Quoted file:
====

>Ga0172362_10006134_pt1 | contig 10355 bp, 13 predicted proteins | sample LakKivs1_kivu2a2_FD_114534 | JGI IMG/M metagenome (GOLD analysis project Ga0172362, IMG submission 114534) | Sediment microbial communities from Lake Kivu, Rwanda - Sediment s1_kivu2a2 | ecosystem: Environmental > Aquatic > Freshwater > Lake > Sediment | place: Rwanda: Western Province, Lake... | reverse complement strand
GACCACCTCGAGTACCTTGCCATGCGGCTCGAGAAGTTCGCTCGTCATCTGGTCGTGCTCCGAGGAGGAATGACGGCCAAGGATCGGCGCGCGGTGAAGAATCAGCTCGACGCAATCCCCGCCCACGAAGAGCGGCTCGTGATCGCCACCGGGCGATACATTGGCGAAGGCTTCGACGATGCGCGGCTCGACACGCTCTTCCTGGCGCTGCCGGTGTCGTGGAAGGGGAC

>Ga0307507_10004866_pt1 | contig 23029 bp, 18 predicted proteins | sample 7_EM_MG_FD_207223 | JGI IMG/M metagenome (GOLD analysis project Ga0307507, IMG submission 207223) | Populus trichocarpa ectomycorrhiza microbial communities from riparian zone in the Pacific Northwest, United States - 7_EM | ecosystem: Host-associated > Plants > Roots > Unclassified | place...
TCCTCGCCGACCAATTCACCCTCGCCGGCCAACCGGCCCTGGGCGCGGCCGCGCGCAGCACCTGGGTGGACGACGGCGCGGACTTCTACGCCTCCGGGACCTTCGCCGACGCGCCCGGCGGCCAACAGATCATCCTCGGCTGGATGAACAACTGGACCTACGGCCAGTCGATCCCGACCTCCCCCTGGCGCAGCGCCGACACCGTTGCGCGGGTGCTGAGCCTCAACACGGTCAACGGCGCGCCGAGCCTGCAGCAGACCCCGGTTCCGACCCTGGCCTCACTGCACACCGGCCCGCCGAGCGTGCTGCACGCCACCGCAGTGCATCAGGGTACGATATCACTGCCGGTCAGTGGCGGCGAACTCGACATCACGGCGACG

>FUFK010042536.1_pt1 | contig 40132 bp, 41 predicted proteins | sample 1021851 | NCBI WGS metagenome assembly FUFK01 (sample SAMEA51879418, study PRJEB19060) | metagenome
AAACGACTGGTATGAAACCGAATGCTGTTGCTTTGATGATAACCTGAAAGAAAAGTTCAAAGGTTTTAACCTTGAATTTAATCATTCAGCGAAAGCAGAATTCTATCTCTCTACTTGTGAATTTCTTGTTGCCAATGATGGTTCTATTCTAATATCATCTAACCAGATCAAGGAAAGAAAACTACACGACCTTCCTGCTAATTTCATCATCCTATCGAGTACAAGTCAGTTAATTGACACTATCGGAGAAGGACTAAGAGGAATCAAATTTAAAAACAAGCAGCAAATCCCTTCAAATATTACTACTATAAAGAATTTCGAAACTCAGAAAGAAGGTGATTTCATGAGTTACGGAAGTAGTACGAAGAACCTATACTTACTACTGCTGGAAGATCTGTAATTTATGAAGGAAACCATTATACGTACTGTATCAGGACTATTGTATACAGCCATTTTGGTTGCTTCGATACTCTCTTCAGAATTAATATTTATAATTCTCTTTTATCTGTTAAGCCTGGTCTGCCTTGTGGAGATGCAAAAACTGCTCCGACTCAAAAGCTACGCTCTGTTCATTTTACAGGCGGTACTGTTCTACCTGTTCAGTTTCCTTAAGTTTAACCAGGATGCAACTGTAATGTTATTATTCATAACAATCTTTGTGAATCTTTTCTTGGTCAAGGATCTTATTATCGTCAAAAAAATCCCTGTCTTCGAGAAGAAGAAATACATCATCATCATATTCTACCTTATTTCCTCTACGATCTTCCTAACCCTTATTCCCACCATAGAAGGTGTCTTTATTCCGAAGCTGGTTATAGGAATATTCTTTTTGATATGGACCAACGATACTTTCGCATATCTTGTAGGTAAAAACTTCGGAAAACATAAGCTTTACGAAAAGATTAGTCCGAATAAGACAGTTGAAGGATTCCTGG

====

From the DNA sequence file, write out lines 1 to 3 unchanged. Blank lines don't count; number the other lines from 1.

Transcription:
>Ga0172362_10006134_pt1 | contig 10355 bp, 13 predicted proteins | sample LakKivs1_kivu2a2_FD_114534 | JGI IMG/M metagenome (GOLD analysis project Ga0172362, IMG submission 114534) | Sediment microbial communities from Lake Kivu, Rwanda - Sediment s1_kivu2a2 | ecosystem: Environmental > Aquatic > Freshwater > Lake > Sediment | place: Rwanda: Western Province, Lake... | reverse complement strand
GACCACCTCGAGTACCTTGCCATGCGGCTCGAGAAGTTCGCTCGTCATCTGGTCGTGCTCCGAGGAGGAATGACGGCCAAGGATCGGCGCGCGGTGAAGAATCAGCTCGACGCAATCCCCGCCCACGAAGAGCGGCTCGTGATCGCCACCGGGCGATACATTGGCGAAGGCTTCGACGATGCGCGGCTCGACACGCTCTTCCTGGCGCTGCCGGTGTCGTGGAAGGGGAC

>Ga0307507_10004866_pt1 | contig 23029 bp, 18 predicted proteins | sample 7_EM_MG_FD_207223 | JGI IMG/M metagenome (GOLD analysis project Ga0307507, IMG submission 207223) | Populus trichocarpa ectomycorrhiza microbial communities from riparian zone in the Pacific Northwest, United States - 7_EM | ecosystem: Host-associated > Plants > Roots > Unclassified | place...